At some point in our lives, we may find ourselves overwhelmed by our emotions; these may be difficult to face either by ourselves or with others. Art therapy offers an opportunity to explore these intense or painful thoughts and feelings in a supportive environment.
Art therapy involves the use of art materials for self-expression and reflection in the presence of a trained art therapist. Art therapy involves drawing or painting or making things of your own choice. You do not have to be good at art to do art therapy. It can help you understand how you feel or why you react to situations in your life. It offers the opportunity for expression and communication, and can be particularly useful to people who find it difficult to express their thoughts and feelings verbally. Sometimes words alone do not seem to be enough but images and words together may be able to convey what one wants to say. It can also help people to resolve issues as well as develop and manage their behaviours and feelings, reduce stress and improve self-esteem and awareness.
Art Therapy involves the use of art materials for self-expression and reflection in the presence of a trained art therapist. It involves drawing, painting or making things of your own choice. You may be able to express or communicate feelings or thoughts that are difficult to put into words. Words alone may be difficult to express how one feels but images and words together may be able to convey what one wants to say. The Art Therapist will work with you towards an understanding of issues and feelings that may underlie your current difficulties.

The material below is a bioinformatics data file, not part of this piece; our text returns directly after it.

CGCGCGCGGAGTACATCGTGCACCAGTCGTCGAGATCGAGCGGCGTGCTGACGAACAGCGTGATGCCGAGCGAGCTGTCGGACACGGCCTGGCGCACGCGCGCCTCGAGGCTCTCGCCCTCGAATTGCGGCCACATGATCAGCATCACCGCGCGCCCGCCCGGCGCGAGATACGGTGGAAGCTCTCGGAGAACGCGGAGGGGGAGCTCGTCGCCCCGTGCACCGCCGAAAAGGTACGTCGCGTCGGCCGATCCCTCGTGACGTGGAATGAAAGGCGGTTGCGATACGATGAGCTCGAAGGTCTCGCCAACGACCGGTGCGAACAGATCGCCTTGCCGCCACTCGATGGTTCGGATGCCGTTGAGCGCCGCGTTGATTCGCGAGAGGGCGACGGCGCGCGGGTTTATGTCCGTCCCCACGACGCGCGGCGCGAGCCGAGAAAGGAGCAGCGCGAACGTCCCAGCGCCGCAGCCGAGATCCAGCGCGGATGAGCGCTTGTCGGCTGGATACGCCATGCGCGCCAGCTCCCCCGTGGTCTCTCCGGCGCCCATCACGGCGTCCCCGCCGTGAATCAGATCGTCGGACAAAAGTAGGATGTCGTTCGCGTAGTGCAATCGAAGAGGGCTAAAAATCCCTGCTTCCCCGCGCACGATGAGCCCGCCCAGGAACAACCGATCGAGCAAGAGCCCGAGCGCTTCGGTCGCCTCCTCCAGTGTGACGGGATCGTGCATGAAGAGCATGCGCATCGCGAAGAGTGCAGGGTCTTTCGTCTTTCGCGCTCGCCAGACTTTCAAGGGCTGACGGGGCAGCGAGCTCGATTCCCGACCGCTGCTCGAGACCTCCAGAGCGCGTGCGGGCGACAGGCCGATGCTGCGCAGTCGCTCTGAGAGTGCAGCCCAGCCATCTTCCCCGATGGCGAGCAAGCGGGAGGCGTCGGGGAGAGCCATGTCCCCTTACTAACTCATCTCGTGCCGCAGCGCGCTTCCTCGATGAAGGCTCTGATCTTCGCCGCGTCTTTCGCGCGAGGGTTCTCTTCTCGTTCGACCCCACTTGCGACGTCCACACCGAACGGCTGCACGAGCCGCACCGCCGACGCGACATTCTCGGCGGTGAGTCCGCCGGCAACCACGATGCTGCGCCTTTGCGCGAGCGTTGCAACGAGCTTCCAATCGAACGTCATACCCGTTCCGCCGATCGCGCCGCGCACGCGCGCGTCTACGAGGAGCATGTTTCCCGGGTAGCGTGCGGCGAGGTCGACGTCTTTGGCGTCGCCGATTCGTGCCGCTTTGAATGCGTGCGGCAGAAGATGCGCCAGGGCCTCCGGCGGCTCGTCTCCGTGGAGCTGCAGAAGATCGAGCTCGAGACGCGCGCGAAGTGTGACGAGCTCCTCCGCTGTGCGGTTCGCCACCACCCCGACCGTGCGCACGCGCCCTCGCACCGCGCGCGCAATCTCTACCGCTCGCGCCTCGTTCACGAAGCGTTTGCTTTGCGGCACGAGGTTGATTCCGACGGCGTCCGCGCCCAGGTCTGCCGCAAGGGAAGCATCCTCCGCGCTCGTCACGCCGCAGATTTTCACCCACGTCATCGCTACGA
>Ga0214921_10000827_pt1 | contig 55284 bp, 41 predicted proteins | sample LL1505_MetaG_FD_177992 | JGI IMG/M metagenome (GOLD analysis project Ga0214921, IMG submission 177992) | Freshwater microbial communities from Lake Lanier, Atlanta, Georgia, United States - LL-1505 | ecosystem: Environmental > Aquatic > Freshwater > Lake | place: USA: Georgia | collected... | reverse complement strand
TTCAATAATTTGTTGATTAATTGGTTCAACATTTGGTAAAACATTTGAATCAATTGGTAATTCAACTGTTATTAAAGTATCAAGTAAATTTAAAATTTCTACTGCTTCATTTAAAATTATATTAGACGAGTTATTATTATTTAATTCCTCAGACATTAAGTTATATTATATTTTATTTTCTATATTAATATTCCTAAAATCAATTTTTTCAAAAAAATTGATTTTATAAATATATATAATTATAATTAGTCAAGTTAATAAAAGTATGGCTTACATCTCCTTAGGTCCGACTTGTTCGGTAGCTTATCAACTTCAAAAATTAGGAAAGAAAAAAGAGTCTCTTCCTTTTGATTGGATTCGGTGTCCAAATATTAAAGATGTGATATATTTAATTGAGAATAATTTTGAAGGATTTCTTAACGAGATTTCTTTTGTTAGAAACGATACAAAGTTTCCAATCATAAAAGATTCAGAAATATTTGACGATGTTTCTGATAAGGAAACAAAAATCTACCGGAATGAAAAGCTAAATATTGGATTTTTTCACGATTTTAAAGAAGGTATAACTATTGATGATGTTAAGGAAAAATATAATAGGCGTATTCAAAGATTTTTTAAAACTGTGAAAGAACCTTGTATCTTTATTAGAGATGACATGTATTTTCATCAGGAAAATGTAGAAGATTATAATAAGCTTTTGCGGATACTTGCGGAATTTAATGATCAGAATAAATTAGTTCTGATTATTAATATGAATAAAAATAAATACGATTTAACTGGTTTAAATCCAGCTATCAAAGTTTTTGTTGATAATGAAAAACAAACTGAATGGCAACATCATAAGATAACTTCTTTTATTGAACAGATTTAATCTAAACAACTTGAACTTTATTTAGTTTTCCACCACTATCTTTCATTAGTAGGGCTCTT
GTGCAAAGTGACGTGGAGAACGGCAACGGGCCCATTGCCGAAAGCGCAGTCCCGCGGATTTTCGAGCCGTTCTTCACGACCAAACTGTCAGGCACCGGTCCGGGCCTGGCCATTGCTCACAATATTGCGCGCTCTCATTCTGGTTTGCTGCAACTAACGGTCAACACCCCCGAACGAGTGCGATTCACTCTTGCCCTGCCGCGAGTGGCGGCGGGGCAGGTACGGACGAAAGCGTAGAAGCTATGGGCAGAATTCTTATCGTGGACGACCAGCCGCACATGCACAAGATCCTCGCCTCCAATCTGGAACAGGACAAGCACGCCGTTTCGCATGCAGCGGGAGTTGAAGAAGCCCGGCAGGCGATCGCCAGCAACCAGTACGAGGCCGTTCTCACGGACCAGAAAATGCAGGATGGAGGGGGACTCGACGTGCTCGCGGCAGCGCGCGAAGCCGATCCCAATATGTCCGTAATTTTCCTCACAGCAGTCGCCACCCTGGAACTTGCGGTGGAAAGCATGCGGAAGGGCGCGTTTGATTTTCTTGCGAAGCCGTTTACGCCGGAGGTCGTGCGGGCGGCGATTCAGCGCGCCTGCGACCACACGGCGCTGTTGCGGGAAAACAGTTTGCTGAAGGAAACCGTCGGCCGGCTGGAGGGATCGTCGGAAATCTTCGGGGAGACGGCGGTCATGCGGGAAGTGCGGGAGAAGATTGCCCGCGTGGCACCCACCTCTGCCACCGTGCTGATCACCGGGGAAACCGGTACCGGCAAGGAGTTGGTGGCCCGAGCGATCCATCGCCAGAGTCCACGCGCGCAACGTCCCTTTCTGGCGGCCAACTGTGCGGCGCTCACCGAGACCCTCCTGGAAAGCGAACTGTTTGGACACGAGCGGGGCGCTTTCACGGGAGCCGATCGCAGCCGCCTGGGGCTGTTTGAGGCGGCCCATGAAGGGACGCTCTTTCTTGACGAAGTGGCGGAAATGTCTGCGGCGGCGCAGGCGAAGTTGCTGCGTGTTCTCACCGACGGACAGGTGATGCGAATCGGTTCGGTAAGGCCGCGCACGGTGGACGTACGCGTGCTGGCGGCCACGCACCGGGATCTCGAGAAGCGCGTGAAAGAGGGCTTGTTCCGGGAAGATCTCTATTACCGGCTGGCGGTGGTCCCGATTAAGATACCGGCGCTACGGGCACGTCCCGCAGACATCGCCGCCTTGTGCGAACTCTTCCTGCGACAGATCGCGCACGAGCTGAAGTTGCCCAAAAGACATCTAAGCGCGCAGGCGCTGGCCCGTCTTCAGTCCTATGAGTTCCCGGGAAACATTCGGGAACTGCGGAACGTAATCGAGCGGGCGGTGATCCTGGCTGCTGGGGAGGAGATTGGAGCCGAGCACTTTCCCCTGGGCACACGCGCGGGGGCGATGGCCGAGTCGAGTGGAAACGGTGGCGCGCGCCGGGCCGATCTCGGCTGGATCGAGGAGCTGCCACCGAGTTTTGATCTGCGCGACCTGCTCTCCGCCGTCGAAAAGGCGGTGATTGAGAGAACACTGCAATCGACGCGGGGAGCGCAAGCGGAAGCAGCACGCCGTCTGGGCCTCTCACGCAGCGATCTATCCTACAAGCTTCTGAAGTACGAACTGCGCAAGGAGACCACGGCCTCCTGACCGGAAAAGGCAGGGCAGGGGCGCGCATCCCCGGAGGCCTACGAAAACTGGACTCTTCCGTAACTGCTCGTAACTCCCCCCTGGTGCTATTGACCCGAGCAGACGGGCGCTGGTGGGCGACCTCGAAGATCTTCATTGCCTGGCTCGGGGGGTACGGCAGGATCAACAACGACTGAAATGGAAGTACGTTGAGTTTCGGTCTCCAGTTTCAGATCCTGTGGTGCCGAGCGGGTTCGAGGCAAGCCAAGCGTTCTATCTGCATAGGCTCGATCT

For most of us, there are times in our lives when we experience anxiety or distress. . Sometimes such worries are due to current circumstances or buried feelings from the past. Art therapy provides a safe, consistent space in which to examine such issues and feelings at your own pace. It is not always an easy process, but it may help you to make discoveries about yourself and enable you to make positive changes in your life.
Art Therapists have experience as artists and psychological therapies and are skilled in the area of visual and non-verbal communication. They provide a confidential space in which you may feel that you can express your feelings and emotions. Art therapists are State Registered with Health Professions Council.
Once you have been referred to Art therapy you will be invited to meet with the Art Therapist. The purpose of this is for you and the therapist to meet to discuss art therapy and decide if this form of therapy can help you. A time and day will be arranged for 12 one hour weekly sessions. On the 6th session there will be a review of images. A wide range of art materials will be available for you to use. . Following image making you and the therapist may explore and discuss possible meanings within you art work; this is a shared process. In each session how much time spent on producing art work, talking, or simply thinking, is flexible and depends upon your needs. It is important for you and your therapist to find a way of working which suits you.
You do NOT have to be good at art; there is no right or wrong way to make art in Art therapy. Any mark or form made in Art Therapy is valued; therefore the process can be as important as the end result.
The things you talk about and the art work that is made with the therapist will be treated as confidential. Other health professionals who are directly involved in your treatment may be kept informed of your progress. There may be times when we do have to share information that you have told the therapist for example if we feel you or another person may be at risk.
Any person that has concerns about the effect alcohol is having on their life.
You can contact TCA directly or you can be referred by someone else.